Crucially, when it comes to Trump, Merkel has an unmatched knack for exposing the true meaning of his words. “I have experienced, in my own life, a part of Germany that was controlled by the Soviet Union,” she said in Brussels. Until the fall of the Berlin Wall, when she was thirty-five, Merkel was a quantum chemist in East Germany. The contrast is not only between her life experience and Trump’s—or, to put it another way, between her toughness and his bluster—but between her awareness of the shadows of the past and his dangerous ahistoricism. She added, “I am very happy that today we, the Federal Republic of Germany, are united in freedom. Because of that, we can say that we can form our policies independently and make decisions independently.” This time, it was Merkel who, in invoking Russia, seemed to be really talking about something else: about America, a country now captive to Donald Trump. And the truth, in the end, is Trump’s real target.
(--from, Talk of the Town, The New Yorker, by Amy Davidson Sorkin, in print edition of the July 23, 2018, issue, with the headline “Bad Trips.” )
May all beings have happiness and its causes, (Love)Some things are not easy to see.
May all beings be freed from suffering and its causes; (Compassion)
May all beings constantly dwell in joy transcending sorrow; (Joy)
May all beings dwell in equal love for those both close and distant. (Equanimity)
Latin ex(s)istere to exist, appear, emerge, equivalent to ex- (ex-1) + sistere to stand, (1. ex, a prefix meaning “out of,” “from,” and hence “utterly,” “thoroughly,” and sometimes meaning “not” or “without”...). dictionary.comTo be gone, here, suggests to no longer be ‘standing out from’ — as in, distinct, separate, objectifiable.
It is not easy to be imageless or themeless. As a zen christian at prayer, one might gaze at cat in window, breeze through leaves, hear birdsong out of sight. These are the surround wherein I sit and walk. These are intimations of the God I cannot imagine — but for resonances and stilllife revealing and manifesting Itself as present reality.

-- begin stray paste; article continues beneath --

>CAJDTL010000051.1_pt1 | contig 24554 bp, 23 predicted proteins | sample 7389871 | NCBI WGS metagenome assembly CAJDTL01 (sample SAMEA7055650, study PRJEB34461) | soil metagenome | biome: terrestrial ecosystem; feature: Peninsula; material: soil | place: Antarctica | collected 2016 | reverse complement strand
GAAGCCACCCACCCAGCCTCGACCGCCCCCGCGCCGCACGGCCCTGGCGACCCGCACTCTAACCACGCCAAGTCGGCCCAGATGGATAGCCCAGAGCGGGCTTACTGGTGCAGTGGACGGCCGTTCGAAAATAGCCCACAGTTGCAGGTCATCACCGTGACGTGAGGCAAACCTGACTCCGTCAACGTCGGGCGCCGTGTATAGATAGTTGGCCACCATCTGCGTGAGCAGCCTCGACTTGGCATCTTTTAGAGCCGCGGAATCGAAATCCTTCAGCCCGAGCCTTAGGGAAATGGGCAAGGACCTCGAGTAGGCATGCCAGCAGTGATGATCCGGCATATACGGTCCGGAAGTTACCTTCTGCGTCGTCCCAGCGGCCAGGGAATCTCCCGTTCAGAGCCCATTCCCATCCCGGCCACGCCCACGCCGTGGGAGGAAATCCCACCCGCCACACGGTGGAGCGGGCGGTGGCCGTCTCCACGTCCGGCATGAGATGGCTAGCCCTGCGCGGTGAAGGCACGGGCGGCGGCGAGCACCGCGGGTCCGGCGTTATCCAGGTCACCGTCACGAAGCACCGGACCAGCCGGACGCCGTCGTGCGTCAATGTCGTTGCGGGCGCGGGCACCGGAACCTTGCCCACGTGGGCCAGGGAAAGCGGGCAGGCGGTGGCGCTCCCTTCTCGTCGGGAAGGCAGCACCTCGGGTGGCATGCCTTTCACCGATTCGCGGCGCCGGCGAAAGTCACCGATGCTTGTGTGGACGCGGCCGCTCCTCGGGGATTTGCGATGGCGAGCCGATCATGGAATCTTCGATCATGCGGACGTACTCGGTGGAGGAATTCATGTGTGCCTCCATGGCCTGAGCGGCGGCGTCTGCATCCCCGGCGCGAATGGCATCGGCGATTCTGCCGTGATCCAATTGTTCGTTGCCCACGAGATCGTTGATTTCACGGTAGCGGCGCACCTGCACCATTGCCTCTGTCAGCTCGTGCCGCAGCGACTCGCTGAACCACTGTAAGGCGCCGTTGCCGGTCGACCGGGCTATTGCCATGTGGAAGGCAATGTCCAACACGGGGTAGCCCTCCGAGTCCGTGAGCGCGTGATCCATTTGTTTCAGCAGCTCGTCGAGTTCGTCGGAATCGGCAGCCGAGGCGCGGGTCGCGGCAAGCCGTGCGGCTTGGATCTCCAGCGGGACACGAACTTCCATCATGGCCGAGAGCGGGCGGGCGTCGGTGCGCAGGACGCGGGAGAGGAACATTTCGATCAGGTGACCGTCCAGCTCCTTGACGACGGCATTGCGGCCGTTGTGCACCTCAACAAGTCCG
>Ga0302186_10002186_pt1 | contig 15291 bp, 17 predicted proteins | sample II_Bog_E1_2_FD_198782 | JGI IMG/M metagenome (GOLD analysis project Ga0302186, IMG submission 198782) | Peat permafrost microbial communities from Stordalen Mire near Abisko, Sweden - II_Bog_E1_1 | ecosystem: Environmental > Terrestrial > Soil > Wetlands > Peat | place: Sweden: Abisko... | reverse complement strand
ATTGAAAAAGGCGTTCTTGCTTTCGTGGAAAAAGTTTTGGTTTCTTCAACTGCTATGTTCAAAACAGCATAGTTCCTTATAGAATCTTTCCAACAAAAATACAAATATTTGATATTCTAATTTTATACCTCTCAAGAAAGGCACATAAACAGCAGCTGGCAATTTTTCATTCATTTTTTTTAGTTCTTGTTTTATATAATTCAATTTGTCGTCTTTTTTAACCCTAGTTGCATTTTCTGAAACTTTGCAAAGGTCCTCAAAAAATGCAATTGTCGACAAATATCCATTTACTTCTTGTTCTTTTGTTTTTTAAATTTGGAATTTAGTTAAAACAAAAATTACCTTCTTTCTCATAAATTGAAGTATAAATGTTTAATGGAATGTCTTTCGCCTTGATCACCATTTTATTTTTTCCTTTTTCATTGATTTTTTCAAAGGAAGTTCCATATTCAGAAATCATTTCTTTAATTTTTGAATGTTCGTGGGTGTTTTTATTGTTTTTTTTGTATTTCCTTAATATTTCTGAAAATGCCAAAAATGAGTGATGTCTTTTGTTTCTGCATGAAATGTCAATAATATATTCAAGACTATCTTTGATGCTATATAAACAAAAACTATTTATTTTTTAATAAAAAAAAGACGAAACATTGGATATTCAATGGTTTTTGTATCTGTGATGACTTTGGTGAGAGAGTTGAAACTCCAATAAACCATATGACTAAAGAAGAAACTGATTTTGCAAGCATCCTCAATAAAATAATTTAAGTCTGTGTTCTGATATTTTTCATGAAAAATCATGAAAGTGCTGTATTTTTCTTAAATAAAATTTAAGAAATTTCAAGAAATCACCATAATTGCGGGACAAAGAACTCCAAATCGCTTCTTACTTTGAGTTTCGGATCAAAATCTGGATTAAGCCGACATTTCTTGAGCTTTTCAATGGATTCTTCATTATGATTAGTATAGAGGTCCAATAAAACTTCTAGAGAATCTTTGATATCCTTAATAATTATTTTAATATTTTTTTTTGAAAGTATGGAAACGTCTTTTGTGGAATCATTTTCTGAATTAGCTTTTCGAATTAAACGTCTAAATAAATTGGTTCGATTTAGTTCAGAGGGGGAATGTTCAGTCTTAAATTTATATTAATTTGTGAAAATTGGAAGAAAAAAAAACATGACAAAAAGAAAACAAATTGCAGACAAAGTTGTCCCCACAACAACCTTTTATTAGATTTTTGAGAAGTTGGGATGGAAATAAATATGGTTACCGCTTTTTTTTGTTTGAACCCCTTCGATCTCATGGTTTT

My prayer, if that is what it is, is to look, listen, and learn to respond to this reality with lovingkindness, compassion, engaged humility. If there is any trust or hope it is that a reflective, attentive presence would emerge through contemplative and active service to be what is called for at that moment and the next.(—in response to How do you picture God in prayer? by James Martin sj, America Magazine. online, 23july18)
Tao exists in one’s own true self.http://www.with.org/tao_te_ching_en.pdf
It cannot be found outside of one’s true nature.
Hence, there is no need to leave the house to take journey in order to know the world. There is no need to look outside of the window to see the nature of Tao.
The further one departs from Tao, the less one will be able to know.
Therefore a saint is wise to know without seeking for It.
He is wise to understand without seeing It.
She is wise to accomplish according to the Natural Way
Hermann Broch's disturbing novel The Spell tells the story of a strange, persuasive drifter who arrives in a mountain village and, through his charisma and hypnotic speech, fairly soon brings the population under his sway. Broch corresponded with Gebser, and his novels, especially The Sleepwalkers, are often alluded to as expressions of the new “aperspectival” consciousness structure. (He and Gebser also shared a mutual friend in the cultural historian Erich Kahler.)
Broch's title The Sleepwalkers itself suggests the dim, ambiguous state of a culture on the brink of collapse. Because of the effort involved in maintaining it, self-consciousness is always in danger of succumbing to the ease and latitude of an earlier structure. Writing of the “magical” effects of Nazi mass propaganda, Morris Berman remarks, “Once we recognize that the human being has five (or more) bodies, and that these can get activated in such a way as to generate spiritual or psychic energy (‘ consciousness’) that can actually float . . . , then continuity via the history of ideas becomes unnecessary. . . . Consciousness is a transmittable entity . . . and . . . an entire culture can eventually undergo very serious changes as the result of the slow accumulation of enough psychic or somatic changes on an invisible level” (my italics). 21Down hall three month old nestles between arm and shoulder of one of three women who Sherpa him through this Saturday recollection of interrelationality along muted corridor with sounds of guitar and voice seeping under doors from another woman making of early evening both sides now.
(—p.244, ch.26, Six Structures of Consciousness, in A Secret History of Consciousness, by Gary Lachman)